The approach that was used, (which as based off a proof of concept prototype of a regex debugger created by Mark-Jason Dominus,) was to separate the execution of the script into the GUI front-end and the regex parsing backend. The way it works is more complicated than the simple one described in the preceding paragraph, although it adheres to the same underlying principles. The GUI front-end accepts a regex and a string to test it against. Instead of trying to process the regex itself, it sends the regex and the string to a forked copy of the program that accepts the data and waits. When the user hits the forward button, the GUI portion requests the next state from the parser through Inter-Process Communication (IPC). The parser then moves along the regex execution one step. In other words, it returns out of the first (?{}) construct to allow the parsing to continue, and stops when it encounters the next (?{}). The parser then constructs the fields needed by the GUI front-end ($1 to $9, $`, $&, and $') and sends them back through IPC. The GUI then uses the information to display the information, from using $`.$& to show how far along the regex 'pointer is', to $& to show what the current match consists of, to showing what was matched by the first set of parenthesis, and what has been matched thus far in the second set, and so on. The GUI end then adds this new state information to its list of states as it progresses through a match. Every time the user restarts or backs up to one of the previous states, it doesn't need to ask the parser backend, and can just pull the data from the array. In a way, the GUI creates a lazily-filled array, only pulling in values from the parsing backend as necessary to fulfill the user's desire to see further along the parsing of the regex. If one includes a way to reset what regex and string are being matched by the backend, then one can prevent incredibly long regexes from locking up the application. And finally, both breakpoint and variable watches are implemented, allowing one to set a breakpoint on a particular variable (when $1 eq "abc", stop), or allow one to watch the value of $& change as the regex progresses in pseudo-real-time.

CURRENT STATUS

Currently, the regular expression debugger, tentatively titled Rebug, implements the following features:

Planned features include:


Internals of Rx
Mark-Jason Dominus, Plover Systems Co.
Track: Perl Conference 5
Date: Thursday, July 26
Time: 11:15am - 11:45am
Location: Grande Ballroom B in the East Tower

In 1999-2000 Mark-Jason Dominus wrote the back-end internals of the ActiveState graphical regex debugger, named 'Rx'.

In this presentation he discusses the history of the project from the 1998 original concept through to the present including the prototype Perl-only implementation and the eventual ActiveState XS version – the advantages and disadvantages of both approaches – and a postmortem. He also discusses the internals of Perl's regex engine in detail, where it is relevant to the operation of the debugger, and concludes by suggesting the future of the work and additional debugger features not yet added.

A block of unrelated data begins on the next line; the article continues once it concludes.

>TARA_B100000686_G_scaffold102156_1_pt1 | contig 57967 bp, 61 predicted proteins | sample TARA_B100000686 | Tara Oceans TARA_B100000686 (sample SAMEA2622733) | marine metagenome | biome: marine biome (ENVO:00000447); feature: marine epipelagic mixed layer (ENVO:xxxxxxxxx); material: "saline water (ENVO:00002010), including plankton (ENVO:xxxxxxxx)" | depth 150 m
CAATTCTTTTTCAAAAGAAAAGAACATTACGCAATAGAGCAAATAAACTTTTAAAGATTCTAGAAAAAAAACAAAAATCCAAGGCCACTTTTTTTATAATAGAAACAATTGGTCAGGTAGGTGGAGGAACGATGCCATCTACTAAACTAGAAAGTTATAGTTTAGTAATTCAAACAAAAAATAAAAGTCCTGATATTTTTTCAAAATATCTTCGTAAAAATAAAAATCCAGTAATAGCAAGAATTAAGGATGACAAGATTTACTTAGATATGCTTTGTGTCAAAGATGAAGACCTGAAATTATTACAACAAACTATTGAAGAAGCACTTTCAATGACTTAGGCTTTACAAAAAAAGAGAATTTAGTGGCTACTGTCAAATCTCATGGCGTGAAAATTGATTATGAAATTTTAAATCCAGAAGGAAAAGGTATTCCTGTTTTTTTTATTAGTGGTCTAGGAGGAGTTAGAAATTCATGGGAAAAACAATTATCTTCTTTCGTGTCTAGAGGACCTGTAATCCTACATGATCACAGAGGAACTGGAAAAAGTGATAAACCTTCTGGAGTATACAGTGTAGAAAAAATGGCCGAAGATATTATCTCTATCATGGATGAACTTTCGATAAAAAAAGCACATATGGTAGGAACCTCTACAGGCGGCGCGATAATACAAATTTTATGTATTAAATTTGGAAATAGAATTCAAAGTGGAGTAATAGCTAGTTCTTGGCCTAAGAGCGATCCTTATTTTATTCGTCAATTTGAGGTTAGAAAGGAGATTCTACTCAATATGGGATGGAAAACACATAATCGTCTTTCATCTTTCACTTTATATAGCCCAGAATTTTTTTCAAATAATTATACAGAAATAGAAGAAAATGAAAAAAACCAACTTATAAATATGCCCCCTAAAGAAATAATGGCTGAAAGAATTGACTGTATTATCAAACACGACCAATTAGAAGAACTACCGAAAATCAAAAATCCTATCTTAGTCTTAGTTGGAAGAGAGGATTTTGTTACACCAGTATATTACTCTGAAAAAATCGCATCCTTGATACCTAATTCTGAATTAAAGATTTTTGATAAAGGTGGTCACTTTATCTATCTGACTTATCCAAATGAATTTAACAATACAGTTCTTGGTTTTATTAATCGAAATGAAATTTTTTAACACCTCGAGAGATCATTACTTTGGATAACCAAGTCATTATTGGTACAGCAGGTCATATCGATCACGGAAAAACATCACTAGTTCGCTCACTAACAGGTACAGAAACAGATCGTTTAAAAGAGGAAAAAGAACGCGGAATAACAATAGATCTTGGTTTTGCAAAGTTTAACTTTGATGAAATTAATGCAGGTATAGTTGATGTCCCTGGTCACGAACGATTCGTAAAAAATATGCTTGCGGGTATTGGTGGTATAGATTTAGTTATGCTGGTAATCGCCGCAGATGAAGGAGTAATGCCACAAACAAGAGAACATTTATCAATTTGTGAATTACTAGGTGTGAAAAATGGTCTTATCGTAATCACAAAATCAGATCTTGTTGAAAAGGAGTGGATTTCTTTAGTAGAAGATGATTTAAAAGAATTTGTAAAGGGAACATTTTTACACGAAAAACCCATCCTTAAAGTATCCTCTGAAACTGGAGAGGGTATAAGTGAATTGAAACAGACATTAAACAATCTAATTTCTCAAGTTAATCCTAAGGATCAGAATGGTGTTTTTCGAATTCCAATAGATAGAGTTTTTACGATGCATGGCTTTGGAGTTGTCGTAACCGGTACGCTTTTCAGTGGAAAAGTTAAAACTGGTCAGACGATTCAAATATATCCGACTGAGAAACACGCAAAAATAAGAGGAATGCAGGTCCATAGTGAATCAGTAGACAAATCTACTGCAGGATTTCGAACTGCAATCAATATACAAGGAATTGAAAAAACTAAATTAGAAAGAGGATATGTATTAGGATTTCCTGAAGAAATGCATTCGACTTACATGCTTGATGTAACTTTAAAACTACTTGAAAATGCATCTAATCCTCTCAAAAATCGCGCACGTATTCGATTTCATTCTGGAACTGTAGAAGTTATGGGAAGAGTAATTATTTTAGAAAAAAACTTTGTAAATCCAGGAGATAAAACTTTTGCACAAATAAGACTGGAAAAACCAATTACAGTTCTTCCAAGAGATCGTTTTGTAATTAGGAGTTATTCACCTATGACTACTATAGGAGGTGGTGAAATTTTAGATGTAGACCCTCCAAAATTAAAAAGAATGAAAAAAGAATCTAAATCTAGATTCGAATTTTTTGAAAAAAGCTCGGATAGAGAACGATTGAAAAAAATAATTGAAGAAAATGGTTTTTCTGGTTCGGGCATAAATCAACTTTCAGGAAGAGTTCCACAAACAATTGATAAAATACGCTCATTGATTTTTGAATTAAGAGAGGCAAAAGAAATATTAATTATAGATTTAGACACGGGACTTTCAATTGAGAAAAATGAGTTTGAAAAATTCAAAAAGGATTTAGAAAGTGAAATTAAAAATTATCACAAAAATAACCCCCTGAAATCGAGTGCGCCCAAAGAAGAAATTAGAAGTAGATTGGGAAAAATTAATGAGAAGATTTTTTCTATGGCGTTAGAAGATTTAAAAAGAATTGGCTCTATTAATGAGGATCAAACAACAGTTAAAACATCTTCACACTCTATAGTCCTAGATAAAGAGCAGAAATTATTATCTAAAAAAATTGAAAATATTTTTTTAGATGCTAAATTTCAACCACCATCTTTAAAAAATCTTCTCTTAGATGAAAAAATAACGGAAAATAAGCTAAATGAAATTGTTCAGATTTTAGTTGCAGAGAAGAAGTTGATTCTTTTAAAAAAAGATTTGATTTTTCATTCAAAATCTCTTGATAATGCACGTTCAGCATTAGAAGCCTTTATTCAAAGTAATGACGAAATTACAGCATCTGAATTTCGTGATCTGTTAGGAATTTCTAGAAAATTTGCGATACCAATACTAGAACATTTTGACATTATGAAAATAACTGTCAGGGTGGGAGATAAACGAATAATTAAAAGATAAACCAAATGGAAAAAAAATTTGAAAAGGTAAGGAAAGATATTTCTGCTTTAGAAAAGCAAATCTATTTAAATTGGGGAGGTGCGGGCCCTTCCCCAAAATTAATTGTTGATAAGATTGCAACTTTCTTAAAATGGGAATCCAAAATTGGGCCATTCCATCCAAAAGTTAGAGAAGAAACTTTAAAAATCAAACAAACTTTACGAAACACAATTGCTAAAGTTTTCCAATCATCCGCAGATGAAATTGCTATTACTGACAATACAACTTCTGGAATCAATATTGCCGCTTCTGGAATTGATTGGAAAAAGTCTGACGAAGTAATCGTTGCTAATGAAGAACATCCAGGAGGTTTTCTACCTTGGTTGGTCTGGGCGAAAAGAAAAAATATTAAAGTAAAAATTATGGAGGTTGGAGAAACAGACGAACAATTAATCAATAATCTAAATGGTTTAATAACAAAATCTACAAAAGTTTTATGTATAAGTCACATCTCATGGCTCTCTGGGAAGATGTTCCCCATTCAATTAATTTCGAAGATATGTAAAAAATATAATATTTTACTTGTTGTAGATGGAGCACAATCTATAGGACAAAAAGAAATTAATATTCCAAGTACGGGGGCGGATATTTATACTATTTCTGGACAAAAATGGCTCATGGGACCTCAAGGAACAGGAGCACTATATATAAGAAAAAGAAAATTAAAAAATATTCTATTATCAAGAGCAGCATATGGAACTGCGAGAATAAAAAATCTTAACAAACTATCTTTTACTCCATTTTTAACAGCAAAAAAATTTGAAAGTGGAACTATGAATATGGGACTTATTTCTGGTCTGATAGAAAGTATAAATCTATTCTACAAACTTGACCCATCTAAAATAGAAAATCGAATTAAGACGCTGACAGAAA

Outline:


10 Modules I Wouldn't Go Anywhere Without
Simon Cozens
Track: Perl Conference 5
Date: Thursday, July 26
Time: 11:30am - 12:15pm
Location: Grande Ballroom C in the East Tower

In this session Simon Cozens shows that CPAN modules are the building blocks of successful Perl programs and provides a gentle introduction to ten CPAN modules that should not just be in every Perl programmer's tool bag, but also on the workbench for daily use.


Extensible POD
Adam Turoff
Track: Perl Conference 5
Date: Thursday, July 26
Time: 11:30am - 12:15pm
Location: Grande Ballroom A in the East Tower


Dirty Stories About the Perl Regex Engine
Mark-Jason Dominus, Plover Systems Co.
Track: Perl Conference 5
Date: Thursday, July 26
Time: 11:45am - 12:15pm
Location: Grande Ballroom B in the East Tower

This talk is too short (20 minutes) to tell you all about how the Perl regex engine works---that would take years, and cost millions of lives. Instead, witness three very brief case studies of how it handles certain specific features. You've probably always suspected that the Perl regex engine concealed filthy secrets and nasty surprises and these three features are noteworthy for being particularly disgusting.

Barf bags will be provided.

Outline:


Cross-Database Perl Applications
Matt Sergeant, MessageLabs Inc.
Track: Perl Conference 5
Date: Thursday, July 26
Time: 1:45pm - 2:15pm
Location: Grande Ballroom B in the East Tower

Perl's DBI is a great module to build database applications on, however, when building large complex cross database applications (that have to run on more than one database platform), DBI is not abstract enough to hide the differences between databases. This talk will introduce DBIx::AnyDBD, a module designed specifically for developing cross database applications, originally developed for O'Reilly's WebBoard NNTP server, and now used in O'Reilly's WebBoard for Unix.